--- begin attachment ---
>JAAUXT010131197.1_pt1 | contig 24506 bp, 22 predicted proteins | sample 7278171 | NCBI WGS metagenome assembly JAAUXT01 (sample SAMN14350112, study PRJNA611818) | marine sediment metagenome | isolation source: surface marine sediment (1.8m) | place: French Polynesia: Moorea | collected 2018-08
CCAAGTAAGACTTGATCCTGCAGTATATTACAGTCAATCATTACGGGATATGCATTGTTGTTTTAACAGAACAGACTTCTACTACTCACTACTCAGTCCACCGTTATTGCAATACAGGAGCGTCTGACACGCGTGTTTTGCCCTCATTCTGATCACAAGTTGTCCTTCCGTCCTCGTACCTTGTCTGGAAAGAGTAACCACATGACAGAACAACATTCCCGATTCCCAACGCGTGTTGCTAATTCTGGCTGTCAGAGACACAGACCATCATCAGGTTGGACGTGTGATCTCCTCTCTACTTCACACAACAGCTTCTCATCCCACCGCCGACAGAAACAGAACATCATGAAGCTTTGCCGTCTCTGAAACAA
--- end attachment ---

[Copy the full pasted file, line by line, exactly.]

>JAAUXT010131197.1_pt1 | contig 24506 bp, 22 predicted proteins | sample 7278171 | NCBI WGS metagenome assembly JAAUXT01 (sample SAMN14350112, study PRJNA611818) | marine sediment metagenome | isolation source: surface marine sediment (1.8m) | place: French Polynesia: Moorea | collected 2018-08
CCAAGTAAGACTTGATCCTGCAGTATATTACAGTCAATCATTACGGGATATGCATTGTTGTTTTAACAGAACAGACTTCTACTACTCACTACTCAGTCCACCGTTATTGCAATACAGGAGCGTCTGACACGCGTGTTTTGCCCTCATTCTGATCACAAGTTGTCCTTCCGTCCTCGTACCTTGTCTGGAAAGAGTAACCACATGACAGAACAACATTCCCGATTCCCAACGCGTGTTGCTAATTCTGGCTGTCAGAGACACAGACCATCATCAGGTTGGACGTGTGATCTCCTCTCTACTTCACACAACAGCTTCTCATCCCACCGCCGACAGAAACAGAACATCATGAAGCTTTGCCGTCTCTGAAACAA